Ubuntu... whut?

At this point, you may be wondering, "What is Ubuntu?" I'm glad you asked, so let's hop to it!

City Year has ten core values--empowering action words or phrases around which any hopeless optimist like myself can choose to guide his life:

  1. Service to a Cause Greater Than Self
  2. Students First, Collaboration Always
  3. Belief in the Power of Young People
  4. Social Justice For All
  5. Level Five Leadership
  6. Empathy
  7. Inclusivity
  8. Ubuntu
  9. Teamwork
  10. Excellence
I know, you're tearing up just reading this munu of inspiring ideals for the perfect utopian society. (Don't worry, I promise we're not a cult). Upon first reading this list, I wasn't too surprised with the qualities listed. In fact, these ten values could pretty much be extrapolated into my official job title. It was very easy to familiarize myself with most of these values, considering nine of them are clearly indicative of my role as a mentor, tutor, community server, and leader. However, I was taken aback by number eight: Ubuntu... whut?

The following is paraphrased from City Year's explanation of Ubuntu:

Ubuntu is a term borrowed from the Zulu tribe of South Africa, which roughly translates into english as, "I am a person through other people; my humanity is tied to yours." The concept expresses an essential spiritual truth about the world: we are all connected to each other through invisible webs of interdependence. We share a common world and a collective destiny, and the struggles of the few affect the many. In a very real sense, there is no "us" and "them,"... there is only "us." We deepen our own humanity when we strengthen our capacity to recognize and honor the humanity of others. 

Ubuntu informs our commitment to treat everyone we encounter with deep respect, and to act from the belief that supporting the success and empowerment of others supports our own success and empowerment. Ubuntu is a way of being and a quality of presence that we should aspire to bring to all of our relationships.


Tye and I after a long day of training at New York Life exhibiting "Ubuntu."

After weighing the risk of making this post even sappier, essentially "we're all in this together." In my City Year experience especially, it has been incredible to be forced at times to connect with someone with whom you wouldn't normally connect. For example, during our basic training retreat in upstate New York, we participated in an Ubuntu workshop. It only consisted of finding a random person in the room and conversing with them for approximately 40 minutes. Our hearts dropped in the room... we already found our niche, we've already formed a team, why do we have to be put under more social anxiety?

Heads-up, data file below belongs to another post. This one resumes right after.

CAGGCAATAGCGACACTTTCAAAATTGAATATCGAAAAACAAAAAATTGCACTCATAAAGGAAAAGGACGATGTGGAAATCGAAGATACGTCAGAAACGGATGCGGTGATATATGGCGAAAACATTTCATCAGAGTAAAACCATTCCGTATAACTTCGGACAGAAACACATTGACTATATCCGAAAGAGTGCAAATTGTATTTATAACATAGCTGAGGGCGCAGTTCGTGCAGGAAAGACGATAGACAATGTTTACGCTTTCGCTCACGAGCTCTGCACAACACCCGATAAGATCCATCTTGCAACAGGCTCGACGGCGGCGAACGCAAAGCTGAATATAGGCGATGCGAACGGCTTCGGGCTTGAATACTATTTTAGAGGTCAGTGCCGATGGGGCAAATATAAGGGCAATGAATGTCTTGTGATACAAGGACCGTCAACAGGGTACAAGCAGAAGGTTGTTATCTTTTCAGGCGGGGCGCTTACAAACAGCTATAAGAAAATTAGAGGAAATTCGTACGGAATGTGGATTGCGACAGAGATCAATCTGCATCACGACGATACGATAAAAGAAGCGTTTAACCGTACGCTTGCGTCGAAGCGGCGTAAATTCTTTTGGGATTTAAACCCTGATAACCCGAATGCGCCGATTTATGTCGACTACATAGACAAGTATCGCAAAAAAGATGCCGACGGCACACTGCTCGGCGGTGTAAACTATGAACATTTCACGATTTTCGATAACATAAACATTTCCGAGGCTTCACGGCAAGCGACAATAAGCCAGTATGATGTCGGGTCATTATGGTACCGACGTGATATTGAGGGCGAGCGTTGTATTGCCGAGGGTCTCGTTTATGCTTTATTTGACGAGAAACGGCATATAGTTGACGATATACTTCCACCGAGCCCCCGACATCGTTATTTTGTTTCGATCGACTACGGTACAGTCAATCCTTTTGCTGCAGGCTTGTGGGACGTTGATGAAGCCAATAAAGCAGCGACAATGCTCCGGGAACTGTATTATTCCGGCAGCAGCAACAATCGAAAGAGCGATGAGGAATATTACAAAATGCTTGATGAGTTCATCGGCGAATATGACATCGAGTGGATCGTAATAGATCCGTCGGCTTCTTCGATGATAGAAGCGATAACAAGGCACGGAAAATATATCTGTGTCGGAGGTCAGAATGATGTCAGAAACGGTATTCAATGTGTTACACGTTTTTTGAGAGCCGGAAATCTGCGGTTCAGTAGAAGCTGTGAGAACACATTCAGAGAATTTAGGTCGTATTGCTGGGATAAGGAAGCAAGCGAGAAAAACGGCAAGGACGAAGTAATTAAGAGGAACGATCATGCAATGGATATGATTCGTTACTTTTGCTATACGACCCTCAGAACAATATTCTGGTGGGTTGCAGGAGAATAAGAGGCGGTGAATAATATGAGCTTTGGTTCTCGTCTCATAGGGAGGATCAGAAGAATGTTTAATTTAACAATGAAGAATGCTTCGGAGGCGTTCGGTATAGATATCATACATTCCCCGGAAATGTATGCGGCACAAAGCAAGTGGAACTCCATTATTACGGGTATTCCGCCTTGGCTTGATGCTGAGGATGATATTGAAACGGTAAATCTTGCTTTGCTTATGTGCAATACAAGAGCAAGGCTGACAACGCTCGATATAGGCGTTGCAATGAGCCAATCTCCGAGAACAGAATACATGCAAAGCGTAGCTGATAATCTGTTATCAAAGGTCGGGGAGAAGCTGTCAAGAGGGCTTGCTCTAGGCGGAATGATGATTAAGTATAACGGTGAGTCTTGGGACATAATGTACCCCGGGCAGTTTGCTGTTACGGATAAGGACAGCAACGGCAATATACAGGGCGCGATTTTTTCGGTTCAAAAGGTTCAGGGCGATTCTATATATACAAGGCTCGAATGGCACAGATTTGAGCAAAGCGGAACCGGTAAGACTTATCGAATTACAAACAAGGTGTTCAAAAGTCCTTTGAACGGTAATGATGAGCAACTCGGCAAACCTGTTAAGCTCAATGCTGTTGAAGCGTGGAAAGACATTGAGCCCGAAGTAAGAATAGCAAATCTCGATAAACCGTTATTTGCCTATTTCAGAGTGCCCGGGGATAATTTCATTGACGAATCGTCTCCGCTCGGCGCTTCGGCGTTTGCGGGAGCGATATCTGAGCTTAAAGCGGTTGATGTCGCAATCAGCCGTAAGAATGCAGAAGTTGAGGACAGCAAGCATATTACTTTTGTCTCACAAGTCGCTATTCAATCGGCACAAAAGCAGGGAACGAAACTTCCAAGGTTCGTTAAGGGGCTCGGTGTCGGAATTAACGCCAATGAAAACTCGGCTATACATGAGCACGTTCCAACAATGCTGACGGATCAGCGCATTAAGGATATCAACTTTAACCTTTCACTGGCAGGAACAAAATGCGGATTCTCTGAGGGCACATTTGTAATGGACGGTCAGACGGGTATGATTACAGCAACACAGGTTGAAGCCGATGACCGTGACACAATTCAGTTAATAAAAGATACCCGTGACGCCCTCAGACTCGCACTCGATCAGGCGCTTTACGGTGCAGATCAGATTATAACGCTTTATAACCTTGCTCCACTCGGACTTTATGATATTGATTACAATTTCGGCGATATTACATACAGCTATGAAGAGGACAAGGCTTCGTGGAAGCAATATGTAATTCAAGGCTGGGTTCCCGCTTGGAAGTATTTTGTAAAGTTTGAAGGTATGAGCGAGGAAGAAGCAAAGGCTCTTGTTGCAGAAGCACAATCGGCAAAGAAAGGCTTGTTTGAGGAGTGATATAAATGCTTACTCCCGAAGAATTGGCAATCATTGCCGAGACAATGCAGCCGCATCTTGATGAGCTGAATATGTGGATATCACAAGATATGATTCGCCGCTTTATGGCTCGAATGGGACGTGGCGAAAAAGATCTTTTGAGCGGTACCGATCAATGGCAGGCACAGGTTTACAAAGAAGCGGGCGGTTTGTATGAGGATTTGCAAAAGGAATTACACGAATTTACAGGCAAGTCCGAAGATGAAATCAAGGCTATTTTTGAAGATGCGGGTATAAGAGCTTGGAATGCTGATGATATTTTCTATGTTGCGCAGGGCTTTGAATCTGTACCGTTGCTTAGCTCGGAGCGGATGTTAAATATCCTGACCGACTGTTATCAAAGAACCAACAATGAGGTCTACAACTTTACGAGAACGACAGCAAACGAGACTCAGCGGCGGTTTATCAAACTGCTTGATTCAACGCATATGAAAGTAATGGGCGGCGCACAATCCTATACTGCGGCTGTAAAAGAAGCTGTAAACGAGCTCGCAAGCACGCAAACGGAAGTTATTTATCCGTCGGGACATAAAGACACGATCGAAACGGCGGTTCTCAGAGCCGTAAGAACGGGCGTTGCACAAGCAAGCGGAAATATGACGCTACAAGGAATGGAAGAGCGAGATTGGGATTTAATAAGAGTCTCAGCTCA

I said "hello" to the first person I saw with whom I had never spoken before. His name was Will. As directed, we found a location more suitable than a room of 300 people to have a good ol' fashioned "bro-talk." It turned out we actually had a lot in common--similar backgrounds, similar aspirations, similar ways of thinking. It was almost shocking.

It's difficult to find friendships with which you feel comfortable to speak about very personal things. And even after you find them, they may take a while to reach that point. After this activity, I realized the barriers that form between interpersonal connections are solely formed by us. We don't have to place them there. In fact, if we wanted to, we could engage in the deepest of conversations with a complete stranger. There have been a few times in my life where that has happened, and I always draw back to those conversations when I want to tell a good story. Why must they be few and far between?

At the end of the day, we make the choice to do everything we do. So, as Ms. Frizzle says on The Magic Schoolbus, let's "take chances, make mistakes, and get messy!" What do we have to lose? We are all interconnected in some way, shape, or form. Even if the connection seems negative at first, the worst it can really do is offer a different perspective. Shared perspectives are Ubuntu. And Ubuntu is awesome.

Watch Nelson Mandela elaborate on Ubuntu: